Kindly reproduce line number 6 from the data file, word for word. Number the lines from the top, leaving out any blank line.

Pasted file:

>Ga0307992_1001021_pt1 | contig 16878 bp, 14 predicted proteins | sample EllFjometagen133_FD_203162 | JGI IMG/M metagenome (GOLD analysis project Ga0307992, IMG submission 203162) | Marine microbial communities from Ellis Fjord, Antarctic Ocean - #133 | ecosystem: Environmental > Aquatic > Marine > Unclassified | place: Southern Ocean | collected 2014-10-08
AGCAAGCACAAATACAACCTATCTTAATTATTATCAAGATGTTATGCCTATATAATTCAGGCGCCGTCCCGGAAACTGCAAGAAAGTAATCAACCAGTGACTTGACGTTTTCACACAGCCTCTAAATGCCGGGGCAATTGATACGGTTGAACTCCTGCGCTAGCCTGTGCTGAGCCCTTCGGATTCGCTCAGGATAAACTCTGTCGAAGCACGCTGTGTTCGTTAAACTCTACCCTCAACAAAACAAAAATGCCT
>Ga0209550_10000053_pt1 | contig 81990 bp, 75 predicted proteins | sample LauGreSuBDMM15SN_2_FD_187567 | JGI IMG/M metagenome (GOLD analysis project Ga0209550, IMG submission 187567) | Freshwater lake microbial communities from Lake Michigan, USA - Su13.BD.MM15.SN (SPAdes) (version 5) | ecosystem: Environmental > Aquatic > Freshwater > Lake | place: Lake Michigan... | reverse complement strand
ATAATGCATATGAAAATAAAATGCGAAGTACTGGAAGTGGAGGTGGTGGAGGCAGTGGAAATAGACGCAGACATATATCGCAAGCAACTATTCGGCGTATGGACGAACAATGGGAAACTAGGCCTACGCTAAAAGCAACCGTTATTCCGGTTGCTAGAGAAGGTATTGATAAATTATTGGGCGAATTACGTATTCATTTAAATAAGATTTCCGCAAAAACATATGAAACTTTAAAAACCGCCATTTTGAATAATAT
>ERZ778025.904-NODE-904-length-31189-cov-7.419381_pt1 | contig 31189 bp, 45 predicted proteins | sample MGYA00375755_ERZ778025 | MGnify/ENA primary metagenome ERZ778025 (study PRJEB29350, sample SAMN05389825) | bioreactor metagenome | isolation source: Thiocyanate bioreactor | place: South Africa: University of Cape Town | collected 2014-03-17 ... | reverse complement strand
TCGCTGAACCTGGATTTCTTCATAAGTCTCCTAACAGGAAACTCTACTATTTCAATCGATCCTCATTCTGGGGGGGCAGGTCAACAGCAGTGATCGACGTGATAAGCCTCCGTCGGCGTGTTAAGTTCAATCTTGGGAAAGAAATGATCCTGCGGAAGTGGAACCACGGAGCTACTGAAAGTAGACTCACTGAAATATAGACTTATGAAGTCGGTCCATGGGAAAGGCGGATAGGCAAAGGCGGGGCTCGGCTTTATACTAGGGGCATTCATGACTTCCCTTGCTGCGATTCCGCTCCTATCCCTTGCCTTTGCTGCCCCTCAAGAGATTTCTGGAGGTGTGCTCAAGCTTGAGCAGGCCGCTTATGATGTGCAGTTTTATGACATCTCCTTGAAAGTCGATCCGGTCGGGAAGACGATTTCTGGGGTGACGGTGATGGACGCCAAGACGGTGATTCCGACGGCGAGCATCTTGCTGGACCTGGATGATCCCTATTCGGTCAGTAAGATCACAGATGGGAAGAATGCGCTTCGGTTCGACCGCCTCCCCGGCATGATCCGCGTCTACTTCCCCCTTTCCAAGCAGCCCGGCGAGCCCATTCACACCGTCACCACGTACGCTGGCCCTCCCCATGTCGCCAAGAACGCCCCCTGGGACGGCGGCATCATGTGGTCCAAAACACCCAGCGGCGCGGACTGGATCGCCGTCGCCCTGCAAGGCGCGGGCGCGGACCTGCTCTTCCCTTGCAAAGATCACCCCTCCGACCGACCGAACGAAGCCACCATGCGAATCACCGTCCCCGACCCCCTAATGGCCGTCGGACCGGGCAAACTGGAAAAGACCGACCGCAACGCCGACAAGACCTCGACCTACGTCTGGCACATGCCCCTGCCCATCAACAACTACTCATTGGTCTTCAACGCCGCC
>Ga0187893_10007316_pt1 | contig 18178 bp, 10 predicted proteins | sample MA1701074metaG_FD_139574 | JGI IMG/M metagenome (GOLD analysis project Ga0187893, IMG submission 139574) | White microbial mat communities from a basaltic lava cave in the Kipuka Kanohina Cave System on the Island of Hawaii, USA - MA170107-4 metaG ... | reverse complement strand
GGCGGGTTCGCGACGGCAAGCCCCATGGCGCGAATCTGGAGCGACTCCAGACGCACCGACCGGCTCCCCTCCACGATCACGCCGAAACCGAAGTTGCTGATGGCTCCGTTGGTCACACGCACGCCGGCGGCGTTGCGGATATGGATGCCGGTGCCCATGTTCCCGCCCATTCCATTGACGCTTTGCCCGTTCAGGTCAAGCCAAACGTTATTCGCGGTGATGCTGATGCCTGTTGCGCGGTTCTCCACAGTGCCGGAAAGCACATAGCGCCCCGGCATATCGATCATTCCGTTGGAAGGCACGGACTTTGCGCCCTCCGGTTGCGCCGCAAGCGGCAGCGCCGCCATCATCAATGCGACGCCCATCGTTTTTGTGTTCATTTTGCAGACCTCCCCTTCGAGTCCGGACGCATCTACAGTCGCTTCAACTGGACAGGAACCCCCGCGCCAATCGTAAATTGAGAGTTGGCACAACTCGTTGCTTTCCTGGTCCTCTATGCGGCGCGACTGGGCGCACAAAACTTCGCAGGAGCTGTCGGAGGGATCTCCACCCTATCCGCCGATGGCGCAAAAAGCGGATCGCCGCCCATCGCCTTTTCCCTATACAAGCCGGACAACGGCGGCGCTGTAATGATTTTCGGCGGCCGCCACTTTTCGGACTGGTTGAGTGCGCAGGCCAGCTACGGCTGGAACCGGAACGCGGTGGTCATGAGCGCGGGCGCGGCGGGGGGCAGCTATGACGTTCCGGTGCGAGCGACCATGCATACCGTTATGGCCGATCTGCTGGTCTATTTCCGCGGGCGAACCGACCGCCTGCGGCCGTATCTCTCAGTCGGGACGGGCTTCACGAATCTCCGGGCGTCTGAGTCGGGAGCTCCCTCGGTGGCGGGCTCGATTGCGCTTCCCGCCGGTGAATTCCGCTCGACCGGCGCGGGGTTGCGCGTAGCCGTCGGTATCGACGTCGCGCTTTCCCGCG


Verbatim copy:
TCGCTGAACCTGGATTTCTTCATAAGTCTCCTAACAGGAAACTCTACTATTTCAATCGATCCTCATTCTGGGGGGGCAGGTCAACAGCAGTGATCGACGTGATAAGCCTCCGTCGGCGTGTTAAGTTCAATCTTGGGAAAGAAATGATCCTGCGGAAGTGGAACCACGGAGCTACTGAAAGTAGACTCACTGAAATATAGACTTATGAAGTCGGTCCATGGGAAAGGCGGATAGGCAAAGGCGGGGCTCGGCTTTATACTAGGGGCATTCATGACTTCCCTTGCTGCGATTCCGCTCCTATCCCTTGCCTTTGCTGCCCCTCAAGAGATTTCTGGAGGTGTGCTCAAGCTTGAGCAGGCCGCTTATGATGTGCAGTTTTATGACATCTCCTTGAAAGTCGATCCGGTCGGGAAGACGATTTCTGGGGTGACGGTGATGGACGCCAAGACGGTGATTCCGACGGCGAGCATCTTGCTGGACCTGGATGATCCCTATTCGGTCAGTAAGATCACAGATGGGAAGAATGCGCTTCGGTTCGACCGCCTCCCCGGCATGATCCGCGTCTACTTCCCCCTTTCCAAGCAGCCCGGCGAGCCCATTCACACCGTCACCACGTACGCTGGCCCTCCCCATGTCGCCAAGAACGCCCCCTGGGACGGCGGCATCATGTGGTCCAAAACACCCAGCGGCGCGGACTGGATCGCCGTCGCCCTGCAAGGCGCGGGCGCGGACCTGCTCTTCCCTTGCAAAGATCACCCCTCCGACCGACCGAACGAAGCCACCATGCGAATCACCGTCCCCGACCCCCTAATGGCCGTCGGACCGGGCAAACTGGAAAAGACCGACCGCAACGCCGACAAGACCTCGACCTACGTCTGGCACATGCCCCTGCCCATCAACAACTACTCATTGGTCTTCAACGCCGCC